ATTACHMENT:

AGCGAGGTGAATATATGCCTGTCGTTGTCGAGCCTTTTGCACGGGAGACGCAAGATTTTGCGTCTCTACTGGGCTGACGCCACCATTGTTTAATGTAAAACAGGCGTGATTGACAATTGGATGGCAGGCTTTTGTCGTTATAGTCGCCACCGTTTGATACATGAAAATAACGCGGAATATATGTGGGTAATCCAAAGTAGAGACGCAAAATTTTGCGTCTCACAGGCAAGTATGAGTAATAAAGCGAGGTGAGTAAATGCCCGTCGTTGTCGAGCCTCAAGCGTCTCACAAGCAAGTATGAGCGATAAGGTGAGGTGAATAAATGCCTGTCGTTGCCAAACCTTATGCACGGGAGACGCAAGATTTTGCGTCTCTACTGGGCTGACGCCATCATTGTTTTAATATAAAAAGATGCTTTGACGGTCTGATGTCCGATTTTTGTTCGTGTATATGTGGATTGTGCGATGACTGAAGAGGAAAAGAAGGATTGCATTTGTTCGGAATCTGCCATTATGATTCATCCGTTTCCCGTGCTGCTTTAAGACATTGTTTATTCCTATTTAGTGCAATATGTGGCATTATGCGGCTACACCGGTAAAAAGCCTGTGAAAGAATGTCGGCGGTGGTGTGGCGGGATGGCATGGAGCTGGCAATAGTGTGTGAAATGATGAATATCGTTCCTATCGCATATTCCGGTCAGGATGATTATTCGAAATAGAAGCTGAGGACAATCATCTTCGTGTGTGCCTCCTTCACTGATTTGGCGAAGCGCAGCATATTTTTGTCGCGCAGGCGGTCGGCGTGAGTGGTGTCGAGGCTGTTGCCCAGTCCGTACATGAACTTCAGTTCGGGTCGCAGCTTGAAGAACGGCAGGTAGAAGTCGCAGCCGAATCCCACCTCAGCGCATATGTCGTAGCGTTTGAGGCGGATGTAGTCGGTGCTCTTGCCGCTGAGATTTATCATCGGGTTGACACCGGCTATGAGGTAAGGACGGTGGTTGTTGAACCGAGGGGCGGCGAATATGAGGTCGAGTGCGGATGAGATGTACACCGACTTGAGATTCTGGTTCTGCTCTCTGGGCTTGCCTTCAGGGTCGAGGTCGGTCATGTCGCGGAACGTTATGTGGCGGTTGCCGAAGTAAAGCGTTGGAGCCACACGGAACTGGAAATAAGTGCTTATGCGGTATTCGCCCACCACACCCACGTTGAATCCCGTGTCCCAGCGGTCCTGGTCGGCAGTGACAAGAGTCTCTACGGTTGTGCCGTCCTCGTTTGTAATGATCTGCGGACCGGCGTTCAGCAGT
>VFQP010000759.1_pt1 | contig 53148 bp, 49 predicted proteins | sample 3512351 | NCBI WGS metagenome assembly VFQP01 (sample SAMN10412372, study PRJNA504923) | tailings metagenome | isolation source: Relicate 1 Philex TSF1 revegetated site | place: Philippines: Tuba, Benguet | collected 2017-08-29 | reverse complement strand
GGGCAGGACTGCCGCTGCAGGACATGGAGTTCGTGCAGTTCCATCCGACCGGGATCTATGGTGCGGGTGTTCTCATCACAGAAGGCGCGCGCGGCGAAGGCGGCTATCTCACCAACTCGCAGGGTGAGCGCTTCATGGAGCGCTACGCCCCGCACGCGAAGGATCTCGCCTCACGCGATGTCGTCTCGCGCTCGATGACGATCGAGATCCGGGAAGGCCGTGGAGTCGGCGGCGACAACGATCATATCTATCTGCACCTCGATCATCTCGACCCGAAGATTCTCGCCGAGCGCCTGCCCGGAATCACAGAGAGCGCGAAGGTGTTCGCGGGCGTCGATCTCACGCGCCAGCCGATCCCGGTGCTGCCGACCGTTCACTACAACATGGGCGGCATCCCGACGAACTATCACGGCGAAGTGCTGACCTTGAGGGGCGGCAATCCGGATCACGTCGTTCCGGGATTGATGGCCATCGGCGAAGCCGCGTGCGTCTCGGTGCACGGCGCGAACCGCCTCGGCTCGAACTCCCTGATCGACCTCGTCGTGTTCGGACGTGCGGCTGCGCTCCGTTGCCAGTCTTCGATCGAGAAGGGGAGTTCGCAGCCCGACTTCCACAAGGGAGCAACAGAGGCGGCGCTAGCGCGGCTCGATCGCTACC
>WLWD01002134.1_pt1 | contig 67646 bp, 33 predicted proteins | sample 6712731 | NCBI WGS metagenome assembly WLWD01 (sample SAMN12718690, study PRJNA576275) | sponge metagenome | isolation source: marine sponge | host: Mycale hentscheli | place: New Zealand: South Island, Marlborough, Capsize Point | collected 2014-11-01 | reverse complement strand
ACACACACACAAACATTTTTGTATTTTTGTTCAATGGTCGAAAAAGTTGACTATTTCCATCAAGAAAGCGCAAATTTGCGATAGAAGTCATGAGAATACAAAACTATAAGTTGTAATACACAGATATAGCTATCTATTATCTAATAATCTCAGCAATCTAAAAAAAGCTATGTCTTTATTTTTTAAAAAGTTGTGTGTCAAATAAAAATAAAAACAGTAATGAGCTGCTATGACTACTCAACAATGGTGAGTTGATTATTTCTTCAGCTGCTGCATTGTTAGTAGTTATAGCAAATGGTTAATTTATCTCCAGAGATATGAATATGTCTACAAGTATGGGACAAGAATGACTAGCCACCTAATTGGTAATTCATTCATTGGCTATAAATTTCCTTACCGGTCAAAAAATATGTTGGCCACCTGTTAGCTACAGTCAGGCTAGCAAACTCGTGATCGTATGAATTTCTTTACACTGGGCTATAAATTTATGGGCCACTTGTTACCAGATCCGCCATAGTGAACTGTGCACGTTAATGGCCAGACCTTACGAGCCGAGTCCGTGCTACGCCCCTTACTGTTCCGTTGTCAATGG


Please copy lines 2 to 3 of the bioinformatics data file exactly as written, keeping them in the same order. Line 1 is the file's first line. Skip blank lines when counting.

>VFQP010000759.1_pt1 | contig 53148 bp, 49 predicted proteins | sample 3512351 | NCBI WGS metagenome assembly VFQP01 (sample SAMN10412372, study PRJNA504923) | tailings metagenome | isolation source: Relicate 1 Philex TSF1 revegetated site | place: Philippines: Tuba, Benguet | collected 2017-08-29 | reverse complement strand
GGGCAGGACTGCCGCTGCAGGACATGGAGTTCGTGCAGTTCCATCCGACCGGGATCTATGGTGCGGGTGTTCTCATCACAGAAGGCGCGCGCGGCGAAGGCGGCTATCTCACCAACTCGCAGGGTGAGCGCTTCATGGAGCGCTACGCCCCGCACGCGAAGGATCTCGCCTCACGCGATGTCGTCTCGCGCTCGATGACGATCGAGATCCGGGAAGGCCGTGGAGTCGGCGGCGACAACGATCATATCTATCTGCACCTCGATCATCTCGACCCGAAGATTCTCGCCGAGCGCCTGCCCGGAATCACAGAGAGCGCGAAGGTGTTCGCGGGCGTCGATCTCACGCGCCAGCCGATCCCGGTGCTGCCGACCGTTCACTACAACATGGGCGGCATCCCGACGAACTATCACGGCGAAGTGCTGACCTTGAGGGGCGGCAATCCGGATCACGTCGTTCCGGGATTGATGGCCATCGGCGAAGCCGCGTGCGTCTCGGTGCACGGCGCGAACCGCCTCGGCTCGAACTCCCTGATCGACCTCGTCGTGTTCGGACGTGCGGCTGCGCTCCGTTGCCAGTCTTCGATCGAGAAGGGGAGTTCGCAGCCCGACTTCCACAAGGGAGCAACAGAGGCGGCGCTAGCGCGGCTCGATCGCTACC